would cast out of the Scripture at this vital point, the word “God,” and replace it by *’he who,” have thereby demonstrated their unfitness for the work of revising the Greek Text of the N. T.

The Omission of Mark 6 : 11

The Revisionists have discarded as spurious the words of Christ: ‘’Verily I say unto you it shall be more tolerable for Sodom and Gomor rah in the day of judgment than for that city” (Mk.6:ll).

Referring to this mutilation. Dean Burgon, in a letter addressed to the chairman of the Re vision Committee, commented as follows:

“How serious the consequences have been they only know who have been at pains to examine your work with close attention. Not only have you on countless occasions thrust out words, clauses, and entire sentences of genuine Scripture, but you have been careful that no trace should survive of the fatal injury you have inflicted. I wonder you were not afraid. Can I be wrong in deeming such a proceed ing to be in a high degree sinful ? Has not the Spirit pronounced a tremendous doom (Rev. 22:19) against those who do such things? Were you not afraid for instance to leave out (from Mk. 6 :11) those solemn words of our Saviour, ‘Verily I say unto you, It shall be more tolerable for Sodom and Gomorrah in the day of judgment than for that city’? Have you studied S. Mark’s Gospel to so little purpose as not to know that the six uncials on which you rely are the depositories of an abominably corrupt recension of the second Gospel?”

‘’Bless Them That Curse You’’ (Matt. 5:44)

In the same letter, referring to the omission of Matthew 5 : 44, Dean Burgon said :

‘’But you have committed a yet more deplorable blunder when — without leaving behind you either note or comment of any sort — you obliterated from

S. Matthew 5 :44 the solemn words which I proceed to underline : — ^ Bless them that curse you, do good to them that hate you, and pray for them which despite fully use you and persecute you.’ You relied almost exclusively on those two false witnesses, of which you are so superstitiously fond. (Vatican and Sinai Mss.) regardless of the testimony of almost all the other copies besides, of almost all the versions, and of a host of primitive fathers, half of whom lived and died before our two oldest manuscripts came into being.”

“Father Foegive Them”

We have already quoted Dr. Hort^s remark

concerning the infinitely precious words, “Fa ther forgive them for they know not what they do,” words so divinely gracious that they are self -authenticating, but of which Dr. Hort said he could not doubt that they “came from an extraneous source.” Here is Dean Burgon’s comment :

“These twelve precious words Drs. Westcott and Hort enclose within double brackets in token of the ‘moral certainty’ they entertain that the words are spurious; and yet these words are found in every known uncial and in every known cursive copy, except four ; besides being found in every ancient ver sion; and what amount (we ask the question with sincere simplicity), what amount of evidence is calculated to inspire undoubted confidence in any existing reading, if not such a concurrence of author ities as this?” As to the patristic evidence to this passage — “we find our Saviour’s prayer attested by upwards of forty ancient fathers (of the second to the eighth centuries) . . . How could our revisionists dare to insinuate doubts into wavering hearts and unlearned heads where (as here) they were hound to know there exists no manner of doubt at all?”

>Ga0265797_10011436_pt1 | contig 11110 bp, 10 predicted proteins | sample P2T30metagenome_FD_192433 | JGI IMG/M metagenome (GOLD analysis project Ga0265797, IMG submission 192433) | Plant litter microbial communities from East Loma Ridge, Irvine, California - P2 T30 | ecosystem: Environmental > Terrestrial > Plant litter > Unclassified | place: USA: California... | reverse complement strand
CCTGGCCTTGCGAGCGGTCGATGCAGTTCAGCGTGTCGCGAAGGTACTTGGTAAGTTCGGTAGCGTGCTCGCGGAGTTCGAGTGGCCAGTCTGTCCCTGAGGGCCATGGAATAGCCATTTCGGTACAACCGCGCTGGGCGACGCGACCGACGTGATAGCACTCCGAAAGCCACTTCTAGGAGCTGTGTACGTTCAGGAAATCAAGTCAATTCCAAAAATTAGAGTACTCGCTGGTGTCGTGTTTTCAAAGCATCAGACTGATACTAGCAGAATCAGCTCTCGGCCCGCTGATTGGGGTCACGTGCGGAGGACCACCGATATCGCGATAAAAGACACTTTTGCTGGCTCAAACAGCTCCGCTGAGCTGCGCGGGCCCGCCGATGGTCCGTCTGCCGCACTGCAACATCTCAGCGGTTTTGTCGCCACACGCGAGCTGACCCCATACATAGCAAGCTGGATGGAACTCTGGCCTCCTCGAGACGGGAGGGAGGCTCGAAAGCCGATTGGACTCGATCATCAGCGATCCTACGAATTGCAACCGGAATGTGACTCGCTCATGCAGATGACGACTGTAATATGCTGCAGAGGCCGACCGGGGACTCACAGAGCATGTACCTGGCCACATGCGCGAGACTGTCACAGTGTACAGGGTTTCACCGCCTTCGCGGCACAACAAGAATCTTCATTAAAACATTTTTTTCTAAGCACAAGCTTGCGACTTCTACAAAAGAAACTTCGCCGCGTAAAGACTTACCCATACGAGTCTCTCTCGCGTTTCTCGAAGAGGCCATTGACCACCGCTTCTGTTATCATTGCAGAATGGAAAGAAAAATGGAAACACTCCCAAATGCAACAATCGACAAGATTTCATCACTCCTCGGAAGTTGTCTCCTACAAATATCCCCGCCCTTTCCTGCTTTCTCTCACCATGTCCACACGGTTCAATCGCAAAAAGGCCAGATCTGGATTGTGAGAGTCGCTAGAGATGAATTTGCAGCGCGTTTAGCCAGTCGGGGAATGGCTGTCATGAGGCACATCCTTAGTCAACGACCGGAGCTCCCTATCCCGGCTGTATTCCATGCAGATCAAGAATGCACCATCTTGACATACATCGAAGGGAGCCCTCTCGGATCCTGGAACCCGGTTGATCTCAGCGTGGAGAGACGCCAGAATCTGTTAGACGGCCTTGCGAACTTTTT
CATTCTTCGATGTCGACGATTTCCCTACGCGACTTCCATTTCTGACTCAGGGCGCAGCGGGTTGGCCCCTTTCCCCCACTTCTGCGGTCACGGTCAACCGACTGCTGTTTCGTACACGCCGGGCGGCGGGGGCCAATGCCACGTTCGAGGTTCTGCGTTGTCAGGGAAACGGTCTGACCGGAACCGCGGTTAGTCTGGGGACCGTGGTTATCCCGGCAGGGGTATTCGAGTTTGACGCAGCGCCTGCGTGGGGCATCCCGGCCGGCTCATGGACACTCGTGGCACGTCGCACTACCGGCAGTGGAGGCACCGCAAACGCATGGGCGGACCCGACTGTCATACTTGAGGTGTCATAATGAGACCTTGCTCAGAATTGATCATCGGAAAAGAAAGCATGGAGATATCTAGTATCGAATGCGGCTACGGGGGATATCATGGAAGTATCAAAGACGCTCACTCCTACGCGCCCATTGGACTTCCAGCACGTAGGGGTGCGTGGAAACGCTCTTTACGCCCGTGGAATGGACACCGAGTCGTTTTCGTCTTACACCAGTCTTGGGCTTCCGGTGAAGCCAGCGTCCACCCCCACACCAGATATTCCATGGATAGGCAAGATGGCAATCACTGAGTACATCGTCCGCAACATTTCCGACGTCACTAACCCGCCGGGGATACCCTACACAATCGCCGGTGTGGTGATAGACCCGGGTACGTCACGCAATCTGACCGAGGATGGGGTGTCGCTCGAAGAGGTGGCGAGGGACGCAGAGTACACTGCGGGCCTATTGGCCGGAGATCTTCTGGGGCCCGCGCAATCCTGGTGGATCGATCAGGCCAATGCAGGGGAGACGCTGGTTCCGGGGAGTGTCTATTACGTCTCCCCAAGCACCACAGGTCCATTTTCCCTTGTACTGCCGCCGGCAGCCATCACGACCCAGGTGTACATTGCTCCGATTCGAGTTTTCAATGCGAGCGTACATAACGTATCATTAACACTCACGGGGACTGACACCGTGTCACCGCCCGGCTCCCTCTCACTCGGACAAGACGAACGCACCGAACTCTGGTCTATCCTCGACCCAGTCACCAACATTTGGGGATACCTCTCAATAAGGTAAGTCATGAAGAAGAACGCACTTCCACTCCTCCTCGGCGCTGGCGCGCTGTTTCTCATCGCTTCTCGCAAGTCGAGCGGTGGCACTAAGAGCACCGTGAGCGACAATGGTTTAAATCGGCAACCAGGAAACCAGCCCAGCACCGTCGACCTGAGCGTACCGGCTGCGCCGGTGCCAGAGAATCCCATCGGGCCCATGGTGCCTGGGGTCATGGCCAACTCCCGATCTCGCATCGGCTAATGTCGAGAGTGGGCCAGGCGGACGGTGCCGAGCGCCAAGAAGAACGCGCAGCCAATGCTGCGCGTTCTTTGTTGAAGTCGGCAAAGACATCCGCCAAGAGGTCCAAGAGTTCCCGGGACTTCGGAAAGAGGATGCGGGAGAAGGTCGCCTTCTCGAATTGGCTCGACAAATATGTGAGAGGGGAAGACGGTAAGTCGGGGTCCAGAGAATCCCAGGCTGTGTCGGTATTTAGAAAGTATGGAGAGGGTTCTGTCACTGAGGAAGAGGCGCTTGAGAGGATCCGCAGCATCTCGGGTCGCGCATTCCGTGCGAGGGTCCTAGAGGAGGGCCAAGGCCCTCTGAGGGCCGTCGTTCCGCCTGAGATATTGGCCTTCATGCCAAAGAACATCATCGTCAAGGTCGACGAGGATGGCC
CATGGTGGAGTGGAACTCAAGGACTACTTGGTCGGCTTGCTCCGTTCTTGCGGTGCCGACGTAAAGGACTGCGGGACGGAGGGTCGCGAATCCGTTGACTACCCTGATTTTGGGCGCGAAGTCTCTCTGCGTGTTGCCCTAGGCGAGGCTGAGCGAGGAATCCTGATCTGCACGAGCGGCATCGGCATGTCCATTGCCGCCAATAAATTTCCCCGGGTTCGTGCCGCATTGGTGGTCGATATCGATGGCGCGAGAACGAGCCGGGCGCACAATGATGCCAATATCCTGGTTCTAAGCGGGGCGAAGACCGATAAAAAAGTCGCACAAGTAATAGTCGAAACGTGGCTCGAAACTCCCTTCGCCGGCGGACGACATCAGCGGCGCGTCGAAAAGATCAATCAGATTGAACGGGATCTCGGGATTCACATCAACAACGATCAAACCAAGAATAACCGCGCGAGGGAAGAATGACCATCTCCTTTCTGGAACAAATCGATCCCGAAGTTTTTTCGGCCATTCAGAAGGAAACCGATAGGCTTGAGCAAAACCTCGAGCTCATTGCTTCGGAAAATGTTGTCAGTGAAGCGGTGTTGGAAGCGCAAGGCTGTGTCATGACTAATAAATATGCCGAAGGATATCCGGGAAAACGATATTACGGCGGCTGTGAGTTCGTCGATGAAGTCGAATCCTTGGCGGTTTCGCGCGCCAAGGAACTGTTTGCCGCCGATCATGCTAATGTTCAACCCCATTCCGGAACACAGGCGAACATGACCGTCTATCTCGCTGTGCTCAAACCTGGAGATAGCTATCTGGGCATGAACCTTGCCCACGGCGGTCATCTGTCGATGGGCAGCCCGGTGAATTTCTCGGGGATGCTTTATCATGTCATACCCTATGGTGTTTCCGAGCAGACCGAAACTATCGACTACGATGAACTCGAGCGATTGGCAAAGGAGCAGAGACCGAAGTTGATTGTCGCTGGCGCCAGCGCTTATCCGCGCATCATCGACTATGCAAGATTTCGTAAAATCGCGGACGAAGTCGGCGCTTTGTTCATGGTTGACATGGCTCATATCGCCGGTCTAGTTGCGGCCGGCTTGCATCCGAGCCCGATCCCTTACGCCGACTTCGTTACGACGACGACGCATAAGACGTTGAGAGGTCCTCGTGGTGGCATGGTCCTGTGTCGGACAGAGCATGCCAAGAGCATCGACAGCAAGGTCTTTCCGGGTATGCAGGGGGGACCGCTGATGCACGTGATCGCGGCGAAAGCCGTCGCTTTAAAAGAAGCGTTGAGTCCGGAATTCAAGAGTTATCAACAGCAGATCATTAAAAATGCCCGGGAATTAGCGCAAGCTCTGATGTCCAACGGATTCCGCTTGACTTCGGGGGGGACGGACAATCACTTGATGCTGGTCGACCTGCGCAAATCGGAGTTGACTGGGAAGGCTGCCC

“And Am Known op Mine”

John 10 : 14 reads thus in the A. V., “I am the Good Shepherd, and know My Sheep, and am known of Mine.” For the last clause the R. V. substitutes “and Mine own know Me. ‘ ‘ In view of the next succeeding words, *’As the Father knoweth me even so know I the Father,” this change de stroys the exquisite diversity of expression of the original, which implies that whereas the knowledge which subsists between the Father and the Son is mutually identical, the knowledge the creature has of the Creator is of a very dif ferent sort; and it puts the creature’s Imowl edge of the Creator on the same level as the Father’s knowledge of the Son, and the Son’s knowledge of the Father. Speaking of this regrettable

change Dean Burgon says :

‘The refinement in question has been faithfully retained all down the ages by every copy in ex istence, except the Vatican and the Sinaitic, and two others of equally bad character. Does anyone in his sober senses suppose that, if S. John had written ‘Mine own know Me,’ 996 manuscripts out of a thousand at the end of 1800 years would be found to exhibit ‘ I am known of Mine ‘ ?

Dr. Malan sums up in the following words his examination of the first chapter of Matthew as it appears in the R. V. — ‘’The Revisers have made 60 changes in

that chapter. Of these one is good, and one is admissible. All the rest (58) appear ill-judged or unnecessary.”

Canon Cook’s verdict on the Revisers’ Text of the first three Gospels is as follows :

“It is not too much to say that in nine passages out of ten — nay, to go further — in every passage of vital importance as regards the integrity of Holy Scripture, the veracity of the sacred writers, and the records of our Lord’s Sayings, nearly all an cient versions, and with very few exceptions, all ancient fathers, support the readings rejected by the Revisers.”